Token Racing: Ron Dennis and the Greek co-founder.Written by 'Αγγελος Φωτσεινός
Translated by Giannis Binas
Until the end of the 90s, it was a fixed practice for a new team to enter Formula 1 after an ‘educational’ period at lower categories.
A successful presence in a supportive league, most of the times guaranteed easier sponsor attraction and greater safeguards for success.
A young mechanic that started from Cooper and continued at Brabham, decided, in the beginning of the 70s, to test, among many others, his chances as a team owner.
His name: Ron Dennis.
In 1971 then, following Sir Jack Brabham’s withdrawal from action and team ownership, the mechanic Ron Dennis decided to co-found with Neil Trundle, a fellow mechanic at Brabham, Rondel Racing (needless to say, the name was formed like this: Ron for Dennis and del for Trundle).
The new-found team participated with remarkable success for three years (1971-1973) in Formula 2, with its owners deciding the transition to F1 for 1974.
They also assigned Ray Jessop the construction of a single-seater with which Rondel would ‘introduce’ itself to the top category.
They were doing business on their own though…
Motul, the main sponsor of the endeavor, was struck by the oil crisis that broke out in October 1973, and withdrew its support.
With the team’s participation literally hanging on air, Ron Dennis preferred to withdraw from his project.
Trundle though, with the few other factors remained since the solution came as a ‘deus ex machina’ from a Greek-British ship-owner: Tony Vlassopoulos.
Vlassopoulos was a racing enthusiast and financial backer for Rondel at its onset (Dennis’ fiance was the ‘liaison’, with the family of whom, he had a friendly acquaintance) as well as for Ippokampos Racing (a team racing in Formula 3 under a genuinely Greek name, as you can see).
Together with Ken Grob, they bought Rondel’s assets renaming it to Token Racing (just like the previous owners, they chose to use their names to form the name of the new team – ‘To’ for Vlassopoulos and ‘Ken’ for Grob).
The single-seater was given the name RJ02 (the initials to honor the designer, Ray Jessop) and made its first appearance at the non-championship race BRDC International Trophy, in April 1974.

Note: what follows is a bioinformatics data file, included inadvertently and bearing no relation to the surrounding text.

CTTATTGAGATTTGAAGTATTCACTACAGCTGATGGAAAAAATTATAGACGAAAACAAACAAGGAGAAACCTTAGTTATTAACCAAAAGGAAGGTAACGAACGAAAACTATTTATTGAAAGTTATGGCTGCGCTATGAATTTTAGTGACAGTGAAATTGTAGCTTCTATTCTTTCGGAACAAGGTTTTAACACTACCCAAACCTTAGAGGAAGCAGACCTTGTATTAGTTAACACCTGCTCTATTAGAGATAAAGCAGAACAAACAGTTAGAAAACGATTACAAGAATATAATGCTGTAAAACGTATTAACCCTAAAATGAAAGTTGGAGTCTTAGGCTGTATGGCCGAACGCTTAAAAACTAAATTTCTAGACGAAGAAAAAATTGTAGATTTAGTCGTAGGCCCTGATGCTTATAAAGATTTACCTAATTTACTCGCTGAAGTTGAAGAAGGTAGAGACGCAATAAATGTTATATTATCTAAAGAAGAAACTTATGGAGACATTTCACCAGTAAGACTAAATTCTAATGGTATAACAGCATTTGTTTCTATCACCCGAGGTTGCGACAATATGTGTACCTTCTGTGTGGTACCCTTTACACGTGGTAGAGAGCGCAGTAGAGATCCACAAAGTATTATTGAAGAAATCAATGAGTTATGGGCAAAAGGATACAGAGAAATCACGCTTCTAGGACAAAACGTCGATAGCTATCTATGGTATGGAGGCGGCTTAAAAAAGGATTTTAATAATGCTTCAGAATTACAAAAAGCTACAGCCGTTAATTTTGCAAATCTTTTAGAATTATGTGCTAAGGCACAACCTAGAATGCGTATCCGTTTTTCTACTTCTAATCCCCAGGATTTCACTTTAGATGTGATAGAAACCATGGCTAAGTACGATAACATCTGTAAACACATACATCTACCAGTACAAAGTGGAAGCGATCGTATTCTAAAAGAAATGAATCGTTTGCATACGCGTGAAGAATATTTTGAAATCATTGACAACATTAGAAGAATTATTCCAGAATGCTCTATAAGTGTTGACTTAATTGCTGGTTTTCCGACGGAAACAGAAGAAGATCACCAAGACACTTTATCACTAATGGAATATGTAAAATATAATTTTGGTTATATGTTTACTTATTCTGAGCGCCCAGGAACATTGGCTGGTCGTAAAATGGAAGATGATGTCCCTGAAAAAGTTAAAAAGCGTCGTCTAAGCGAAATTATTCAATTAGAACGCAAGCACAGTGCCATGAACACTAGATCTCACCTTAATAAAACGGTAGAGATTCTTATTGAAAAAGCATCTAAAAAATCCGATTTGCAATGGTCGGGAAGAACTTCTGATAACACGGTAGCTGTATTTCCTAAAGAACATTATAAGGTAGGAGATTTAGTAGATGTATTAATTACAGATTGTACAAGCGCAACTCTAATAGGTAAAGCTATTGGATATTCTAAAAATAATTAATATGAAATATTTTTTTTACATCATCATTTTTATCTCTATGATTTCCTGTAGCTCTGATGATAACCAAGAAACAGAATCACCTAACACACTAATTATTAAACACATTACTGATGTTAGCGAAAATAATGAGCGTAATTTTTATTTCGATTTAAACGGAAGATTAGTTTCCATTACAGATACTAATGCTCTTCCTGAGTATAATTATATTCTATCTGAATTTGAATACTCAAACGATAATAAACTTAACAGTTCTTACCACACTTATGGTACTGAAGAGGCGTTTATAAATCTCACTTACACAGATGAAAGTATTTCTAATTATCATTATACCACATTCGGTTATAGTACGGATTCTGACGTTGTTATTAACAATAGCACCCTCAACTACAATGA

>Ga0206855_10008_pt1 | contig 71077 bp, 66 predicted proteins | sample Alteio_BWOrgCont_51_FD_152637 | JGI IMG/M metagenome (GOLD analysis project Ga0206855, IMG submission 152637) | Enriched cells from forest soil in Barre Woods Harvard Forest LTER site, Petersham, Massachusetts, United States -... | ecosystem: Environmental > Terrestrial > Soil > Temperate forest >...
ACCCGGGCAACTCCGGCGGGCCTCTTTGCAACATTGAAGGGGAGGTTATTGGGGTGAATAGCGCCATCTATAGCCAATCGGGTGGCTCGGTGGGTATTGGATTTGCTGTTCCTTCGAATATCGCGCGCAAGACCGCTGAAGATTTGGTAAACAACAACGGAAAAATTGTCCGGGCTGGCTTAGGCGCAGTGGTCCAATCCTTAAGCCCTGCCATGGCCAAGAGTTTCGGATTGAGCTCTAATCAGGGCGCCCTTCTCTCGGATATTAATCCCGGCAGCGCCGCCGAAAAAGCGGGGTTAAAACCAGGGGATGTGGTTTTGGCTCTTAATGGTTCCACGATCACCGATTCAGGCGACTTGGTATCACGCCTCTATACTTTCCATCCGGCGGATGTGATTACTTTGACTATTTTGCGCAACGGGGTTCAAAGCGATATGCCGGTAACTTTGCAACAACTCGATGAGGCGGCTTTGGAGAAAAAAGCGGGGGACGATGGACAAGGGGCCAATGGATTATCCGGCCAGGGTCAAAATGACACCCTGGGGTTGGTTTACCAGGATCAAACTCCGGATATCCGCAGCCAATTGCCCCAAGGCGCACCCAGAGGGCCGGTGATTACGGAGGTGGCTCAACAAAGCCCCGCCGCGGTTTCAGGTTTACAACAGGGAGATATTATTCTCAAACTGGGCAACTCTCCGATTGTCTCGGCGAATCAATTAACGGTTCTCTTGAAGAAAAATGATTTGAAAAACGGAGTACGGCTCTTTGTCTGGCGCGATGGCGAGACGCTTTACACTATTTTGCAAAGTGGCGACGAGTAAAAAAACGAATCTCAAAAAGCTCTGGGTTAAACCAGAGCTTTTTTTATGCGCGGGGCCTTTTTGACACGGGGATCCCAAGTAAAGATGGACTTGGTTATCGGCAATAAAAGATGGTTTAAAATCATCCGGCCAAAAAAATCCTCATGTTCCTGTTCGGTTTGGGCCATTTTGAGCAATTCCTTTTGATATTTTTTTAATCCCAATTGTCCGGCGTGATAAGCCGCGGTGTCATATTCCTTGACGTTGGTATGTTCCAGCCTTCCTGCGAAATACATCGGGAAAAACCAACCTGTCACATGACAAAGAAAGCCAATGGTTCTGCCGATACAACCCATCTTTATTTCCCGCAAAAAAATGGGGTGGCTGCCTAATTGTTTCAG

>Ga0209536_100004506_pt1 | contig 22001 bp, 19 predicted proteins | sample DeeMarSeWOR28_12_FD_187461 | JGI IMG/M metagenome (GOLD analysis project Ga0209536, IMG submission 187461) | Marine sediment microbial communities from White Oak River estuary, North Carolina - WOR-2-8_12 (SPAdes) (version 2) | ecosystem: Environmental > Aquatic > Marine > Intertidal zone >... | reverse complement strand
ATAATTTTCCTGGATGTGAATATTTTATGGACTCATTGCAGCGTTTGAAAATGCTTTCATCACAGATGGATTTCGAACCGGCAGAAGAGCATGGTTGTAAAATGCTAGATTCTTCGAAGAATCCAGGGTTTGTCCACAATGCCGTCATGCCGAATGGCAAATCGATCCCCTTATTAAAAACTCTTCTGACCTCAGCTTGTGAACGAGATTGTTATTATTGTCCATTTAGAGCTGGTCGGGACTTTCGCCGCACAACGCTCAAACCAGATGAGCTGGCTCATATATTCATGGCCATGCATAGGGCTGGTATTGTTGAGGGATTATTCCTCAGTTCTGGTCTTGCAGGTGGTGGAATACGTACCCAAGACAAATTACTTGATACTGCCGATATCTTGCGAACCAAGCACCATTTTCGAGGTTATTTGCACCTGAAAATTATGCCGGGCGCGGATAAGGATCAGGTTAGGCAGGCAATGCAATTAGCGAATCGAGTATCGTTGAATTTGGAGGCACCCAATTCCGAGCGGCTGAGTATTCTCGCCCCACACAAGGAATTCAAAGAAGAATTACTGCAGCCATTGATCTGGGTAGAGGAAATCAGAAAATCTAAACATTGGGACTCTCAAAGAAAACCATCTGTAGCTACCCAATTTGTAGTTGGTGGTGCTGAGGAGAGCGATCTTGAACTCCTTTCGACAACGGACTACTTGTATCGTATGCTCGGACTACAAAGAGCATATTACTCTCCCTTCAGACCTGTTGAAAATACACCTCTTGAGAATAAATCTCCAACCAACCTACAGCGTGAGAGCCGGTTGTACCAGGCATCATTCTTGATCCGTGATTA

Tom Pryce made it to just 15 laps in the race but drew the attention thanks to his climb in the ranking.
At the Belgian GP, the hopeful British and the team made their official debut in Formula 1, the result being another DNF though.
The next race was held at the streets of the Princedom; Token’s people however, were up to an unpleasant surprise.
The other manufacturers with Bernie Ecclestone of Brabham and Ken Tyrrell overarching, convinced the hosts to not let Token compete, on the pretext of Pryce’s inexperience.
When Tony Vlassopoulos saw that the rival owners were uncompromising, told Trundle to let them do as they wanted:
''We would enter Tom at the Formula 3 race (in the context of the F1 GP, a Formula 3 supportive race was also held the same weekend), he would win it and they would expose them.''
Exploiting his financial role on Ippokampos, he placed Pryce at Buzz Buzaglo’s seat, in a gesture that neither the hapless Australian nor the team’s personnel were fond of.
Judging though from the result, it was a completely successful move – with a great appearance, Pryce triumphed at the wheel of the private March 743.
Pryce’s talent, not only contradicted the objection about his inexperience ‘big time’, but also secured him a place at Shadow (after Peter Revson’s death, Brian Redman and Bertil Roos were chosen in order, without any success though).
Token reappeared at the British GP, with the ‘romantic’ David Purley failing to qualify.
The next two races in Germany and Austria found another hopeful British behind the wheel, Ian Ashley, but the results were disappointing: 14th place at the ‘green hell’, not classified in Osterreichring.
Somewhere at that point, Token met its maker.
Neither Vlassopoulos nor Grob had any longer the mood to further fund the project, with the single-seater passing to the hands of Safir Engineering and competing with Tony Trimmer in the two non-championship races of 1975.
Vlassopoulos’ withdrwal had an impact on Ippokampos too – with Lord Hesketh unexpectedly withdrawing in the end of 1975, Ippokampos drifted alongside, not having any longer a solid funding (the sea horse –ippokampos- on James Hunt’s single-seater had to do with the cooperation between the two teams).
Ron Dennis proceeded in the creation of another four teams, the last one being the foundation of the history he made later: in the end of 1981, Project 4 merged with McLaren and the name of Dennis’ team was placed as the initial at the single-seater’s name in 1981.
That is to say, the MP4/1 meant Marlboro Project 4; the tobacco firm had a crucial role in the venture.
McLaren uses the said coding up to this day.
Since 1997 however, the M corresponds to McLaren, as Marlboro withdrew its sponsorship.
Everything though started at the age of Rondel – and there, Vlassopoulos’ financial contribution was catalytic for Dennis to ‘test’ his powers as an owner for the first time: as catalytic was his contribution to the career evolution of a great talent that, sadly, ‘left’ prior to making history: Tom Pryce.